Source novel Un anno sull’altipiano (“A Year on the High Plateau,” 1938) was written by Italian soldier Emilio Lussu, based on his experiences in the Sassari Infantry Brigade in World War I. The film takes place during a series of skirmishes between the Italian army and Austro-Hungarian forces in mountainous terrain, and the Austrians seem to have the upper hand in almost every regard, their higher-ground positions and powerful machine guns cutting down any Italian plan before it has a chance of accomplishing anything.

The repeated futility is lost on Gen. Leone (Alain Cuny), a monstrously imperious leader, whose capricious leading style is more responsible for thinning out his own forces than anything the Austrians have planned. In matters of army motivation, he rules with an iron fist, demanding respect by having his own soldiers shot for the most minor of slip-ups. In matters of strategy, he’s something of a crazed lunatic, sending troops out on impossible missions to try to capture the enemy’s higher ground position. One of the film’s most strikingly absurd scenes has Leone outfit a group of soldiers in medieval-style armor and order them to re-attempt a failed gambit, as if this anachronistic tactic would render the hailing machine gun fire ineffective.

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In Rosi’s horrific vision of war, there is very little agency apart from Leone’s and the bureaucratic forces that underpin him. In one of Rosi’s shots of a teeming, anonymous mass of ground troops, Leone strides among the bodies, the only face in clear view. The film’s two de facto protagonists never stand a chance of overcoming this institutional behemoth; Lt. Sassu (Mark Frechette, in one of only two other roles after Zabriskie Point [1970]) seems to understand this, his world-weary, resigned demeanor contrasting sharply with his youthful features. Sassu is the stand-in for author Lussu, an upper-class young man whose support for the war drained away once he saw the horrors on the front line.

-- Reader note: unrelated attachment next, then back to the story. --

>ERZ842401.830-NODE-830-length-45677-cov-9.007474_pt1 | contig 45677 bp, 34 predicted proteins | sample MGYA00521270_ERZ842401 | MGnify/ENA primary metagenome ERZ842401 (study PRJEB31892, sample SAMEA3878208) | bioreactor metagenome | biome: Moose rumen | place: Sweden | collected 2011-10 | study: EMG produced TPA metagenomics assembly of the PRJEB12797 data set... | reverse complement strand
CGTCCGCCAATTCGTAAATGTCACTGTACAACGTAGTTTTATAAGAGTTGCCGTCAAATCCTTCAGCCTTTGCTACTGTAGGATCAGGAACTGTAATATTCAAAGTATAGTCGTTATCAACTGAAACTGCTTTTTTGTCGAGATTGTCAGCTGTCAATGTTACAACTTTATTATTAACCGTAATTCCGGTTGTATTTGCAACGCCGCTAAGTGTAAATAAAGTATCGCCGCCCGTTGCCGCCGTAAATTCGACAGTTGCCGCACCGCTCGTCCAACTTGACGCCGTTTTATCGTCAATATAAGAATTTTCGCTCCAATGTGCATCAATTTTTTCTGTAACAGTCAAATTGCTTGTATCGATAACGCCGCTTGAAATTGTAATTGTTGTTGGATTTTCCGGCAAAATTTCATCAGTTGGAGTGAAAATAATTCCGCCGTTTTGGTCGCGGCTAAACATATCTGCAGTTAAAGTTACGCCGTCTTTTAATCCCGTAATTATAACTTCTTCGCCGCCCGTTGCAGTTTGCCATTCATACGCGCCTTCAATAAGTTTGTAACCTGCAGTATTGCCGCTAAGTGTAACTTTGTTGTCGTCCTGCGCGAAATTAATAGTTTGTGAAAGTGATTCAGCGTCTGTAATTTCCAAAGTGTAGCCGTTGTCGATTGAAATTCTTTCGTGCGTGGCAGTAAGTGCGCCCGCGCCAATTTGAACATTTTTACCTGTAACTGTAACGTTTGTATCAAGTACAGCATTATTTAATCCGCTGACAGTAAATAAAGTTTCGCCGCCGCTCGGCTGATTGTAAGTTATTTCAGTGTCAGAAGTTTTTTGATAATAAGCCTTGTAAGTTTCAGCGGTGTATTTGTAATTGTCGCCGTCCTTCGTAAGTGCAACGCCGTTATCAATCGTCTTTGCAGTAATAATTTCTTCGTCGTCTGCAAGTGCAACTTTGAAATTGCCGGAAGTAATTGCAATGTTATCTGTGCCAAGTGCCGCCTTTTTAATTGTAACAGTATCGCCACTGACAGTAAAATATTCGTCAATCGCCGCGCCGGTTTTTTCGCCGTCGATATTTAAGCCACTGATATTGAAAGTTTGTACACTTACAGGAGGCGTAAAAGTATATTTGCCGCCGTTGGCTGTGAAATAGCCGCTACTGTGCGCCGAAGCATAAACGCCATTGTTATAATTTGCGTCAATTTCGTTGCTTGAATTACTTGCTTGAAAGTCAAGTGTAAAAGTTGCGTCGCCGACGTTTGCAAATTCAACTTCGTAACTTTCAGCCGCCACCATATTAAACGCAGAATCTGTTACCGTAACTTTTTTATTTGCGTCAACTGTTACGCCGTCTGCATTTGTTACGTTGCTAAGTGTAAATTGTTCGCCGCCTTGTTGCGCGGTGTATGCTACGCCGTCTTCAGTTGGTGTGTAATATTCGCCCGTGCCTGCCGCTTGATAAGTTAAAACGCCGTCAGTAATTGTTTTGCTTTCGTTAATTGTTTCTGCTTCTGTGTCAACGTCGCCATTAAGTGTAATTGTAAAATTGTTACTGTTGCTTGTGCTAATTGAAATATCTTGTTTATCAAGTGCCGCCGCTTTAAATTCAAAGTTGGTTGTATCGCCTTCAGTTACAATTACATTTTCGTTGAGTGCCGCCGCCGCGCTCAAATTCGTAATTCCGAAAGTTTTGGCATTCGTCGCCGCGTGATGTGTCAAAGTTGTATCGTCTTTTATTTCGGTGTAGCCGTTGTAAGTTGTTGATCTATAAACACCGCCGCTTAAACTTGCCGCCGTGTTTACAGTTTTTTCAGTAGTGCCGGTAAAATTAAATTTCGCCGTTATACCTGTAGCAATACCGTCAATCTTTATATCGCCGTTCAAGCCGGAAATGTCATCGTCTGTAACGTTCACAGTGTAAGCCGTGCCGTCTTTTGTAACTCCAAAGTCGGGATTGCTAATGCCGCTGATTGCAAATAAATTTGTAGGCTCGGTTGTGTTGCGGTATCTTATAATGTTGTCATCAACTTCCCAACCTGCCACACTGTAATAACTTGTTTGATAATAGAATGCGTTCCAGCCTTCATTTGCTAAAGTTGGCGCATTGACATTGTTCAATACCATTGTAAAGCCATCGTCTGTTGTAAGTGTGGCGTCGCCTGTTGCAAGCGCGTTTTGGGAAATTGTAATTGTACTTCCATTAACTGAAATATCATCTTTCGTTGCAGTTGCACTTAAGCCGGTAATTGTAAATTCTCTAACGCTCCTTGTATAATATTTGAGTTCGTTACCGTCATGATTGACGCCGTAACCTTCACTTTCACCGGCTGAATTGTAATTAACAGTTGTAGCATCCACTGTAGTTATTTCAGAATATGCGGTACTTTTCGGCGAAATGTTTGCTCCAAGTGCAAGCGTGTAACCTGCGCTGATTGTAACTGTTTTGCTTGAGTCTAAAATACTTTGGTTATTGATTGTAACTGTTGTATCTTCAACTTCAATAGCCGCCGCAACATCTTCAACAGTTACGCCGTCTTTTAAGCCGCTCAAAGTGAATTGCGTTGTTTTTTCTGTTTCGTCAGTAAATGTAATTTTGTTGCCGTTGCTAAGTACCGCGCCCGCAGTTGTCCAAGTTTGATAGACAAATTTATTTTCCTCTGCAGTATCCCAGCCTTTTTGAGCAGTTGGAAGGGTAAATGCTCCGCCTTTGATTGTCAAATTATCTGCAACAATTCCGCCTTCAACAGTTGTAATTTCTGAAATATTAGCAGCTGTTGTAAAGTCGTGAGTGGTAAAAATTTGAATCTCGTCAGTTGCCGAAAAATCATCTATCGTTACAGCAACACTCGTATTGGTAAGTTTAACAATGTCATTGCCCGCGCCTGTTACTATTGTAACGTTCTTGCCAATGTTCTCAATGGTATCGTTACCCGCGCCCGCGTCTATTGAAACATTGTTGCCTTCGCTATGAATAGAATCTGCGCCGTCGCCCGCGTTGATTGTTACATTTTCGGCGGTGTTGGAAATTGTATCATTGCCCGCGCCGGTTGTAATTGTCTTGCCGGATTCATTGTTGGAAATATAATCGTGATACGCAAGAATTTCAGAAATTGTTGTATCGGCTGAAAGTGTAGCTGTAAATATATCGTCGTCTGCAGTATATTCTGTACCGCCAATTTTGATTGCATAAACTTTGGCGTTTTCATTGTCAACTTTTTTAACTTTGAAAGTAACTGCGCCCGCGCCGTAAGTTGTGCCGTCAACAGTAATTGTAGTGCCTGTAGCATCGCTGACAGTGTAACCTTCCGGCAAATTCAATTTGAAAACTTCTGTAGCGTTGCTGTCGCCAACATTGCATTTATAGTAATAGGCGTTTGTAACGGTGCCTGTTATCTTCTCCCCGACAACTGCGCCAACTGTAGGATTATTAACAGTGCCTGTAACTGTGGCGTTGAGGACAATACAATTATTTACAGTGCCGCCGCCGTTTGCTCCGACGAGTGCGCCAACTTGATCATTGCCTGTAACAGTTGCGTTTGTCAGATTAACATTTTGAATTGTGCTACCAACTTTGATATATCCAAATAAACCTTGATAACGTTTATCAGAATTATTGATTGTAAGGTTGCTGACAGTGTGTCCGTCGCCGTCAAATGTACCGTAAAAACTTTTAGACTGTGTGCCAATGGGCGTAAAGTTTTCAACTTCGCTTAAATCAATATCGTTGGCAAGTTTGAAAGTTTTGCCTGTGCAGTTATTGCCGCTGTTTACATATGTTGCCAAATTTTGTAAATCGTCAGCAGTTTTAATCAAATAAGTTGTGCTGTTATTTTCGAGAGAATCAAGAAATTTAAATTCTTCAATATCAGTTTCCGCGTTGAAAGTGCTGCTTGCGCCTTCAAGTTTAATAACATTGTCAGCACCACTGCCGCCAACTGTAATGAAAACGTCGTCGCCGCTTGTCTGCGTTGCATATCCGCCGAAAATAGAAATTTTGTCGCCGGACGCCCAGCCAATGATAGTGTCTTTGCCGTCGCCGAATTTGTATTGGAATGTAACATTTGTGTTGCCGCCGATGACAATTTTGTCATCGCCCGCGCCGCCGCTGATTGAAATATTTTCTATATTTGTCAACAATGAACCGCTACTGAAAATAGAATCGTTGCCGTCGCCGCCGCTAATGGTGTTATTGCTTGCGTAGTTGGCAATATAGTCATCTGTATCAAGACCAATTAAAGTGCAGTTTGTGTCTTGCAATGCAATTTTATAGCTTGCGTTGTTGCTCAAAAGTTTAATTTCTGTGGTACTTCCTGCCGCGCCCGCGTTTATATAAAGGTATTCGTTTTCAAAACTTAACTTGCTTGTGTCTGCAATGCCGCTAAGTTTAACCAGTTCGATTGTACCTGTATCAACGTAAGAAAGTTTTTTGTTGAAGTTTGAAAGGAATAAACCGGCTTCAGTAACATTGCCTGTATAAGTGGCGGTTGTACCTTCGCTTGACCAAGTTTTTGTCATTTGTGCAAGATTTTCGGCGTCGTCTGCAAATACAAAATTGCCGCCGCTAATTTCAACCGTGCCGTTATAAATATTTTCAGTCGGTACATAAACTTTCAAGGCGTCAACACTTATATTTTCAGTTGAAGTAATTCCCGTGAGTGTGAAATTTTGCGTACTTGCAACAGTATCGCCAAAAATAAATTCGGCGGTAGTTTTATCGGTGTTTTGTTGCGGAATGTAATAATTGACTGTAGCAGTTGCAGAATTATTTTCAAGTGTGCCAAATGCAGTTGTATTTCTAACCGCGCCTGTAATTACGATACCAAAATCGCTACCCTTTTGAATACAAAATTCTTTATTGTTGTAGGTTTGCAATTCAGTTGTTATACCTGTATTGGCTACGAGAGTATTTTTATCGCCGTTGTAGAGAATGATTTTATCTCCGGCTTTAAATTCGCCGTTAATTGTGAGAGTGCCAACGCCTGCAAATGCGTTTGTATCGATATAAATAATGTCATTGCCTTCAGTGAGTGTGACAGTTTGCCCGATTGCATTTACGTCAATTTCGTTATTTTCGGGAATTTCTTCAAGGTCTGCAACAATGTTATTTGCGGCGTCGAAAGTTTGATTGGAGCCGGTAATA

For Lt. Ottolenghi (Gian Maria Volonté), the possibility of mutiny keeps some hope alive, but his craftiness is ultimately useless. He tricks Leone into looking out through a pinhole viewing point that Austrian snipers have consistently fired on, but luck is not on his side. Leone walks away unscathed, while moments later, a bullet rips through a branch Ottolenghi places in the same spot. Moral order or even just a little ironic justice is absent here.

Many Wars Ago is a wearying, frustrating experience in both content and form. One is tempted to become numb to the repeated decimations of the Italian army, but Rosi’s nightmarishly constructed scenes of sound and fury on the battlefield prevent inurement. As a villain, Gen. Leone is hardly the subtlest of characters, but Leone is also not the object of Rosi’s venom; he’s merely the personification of a dehumanizing institution. This is one of the great, challenging, stomach-turning war films.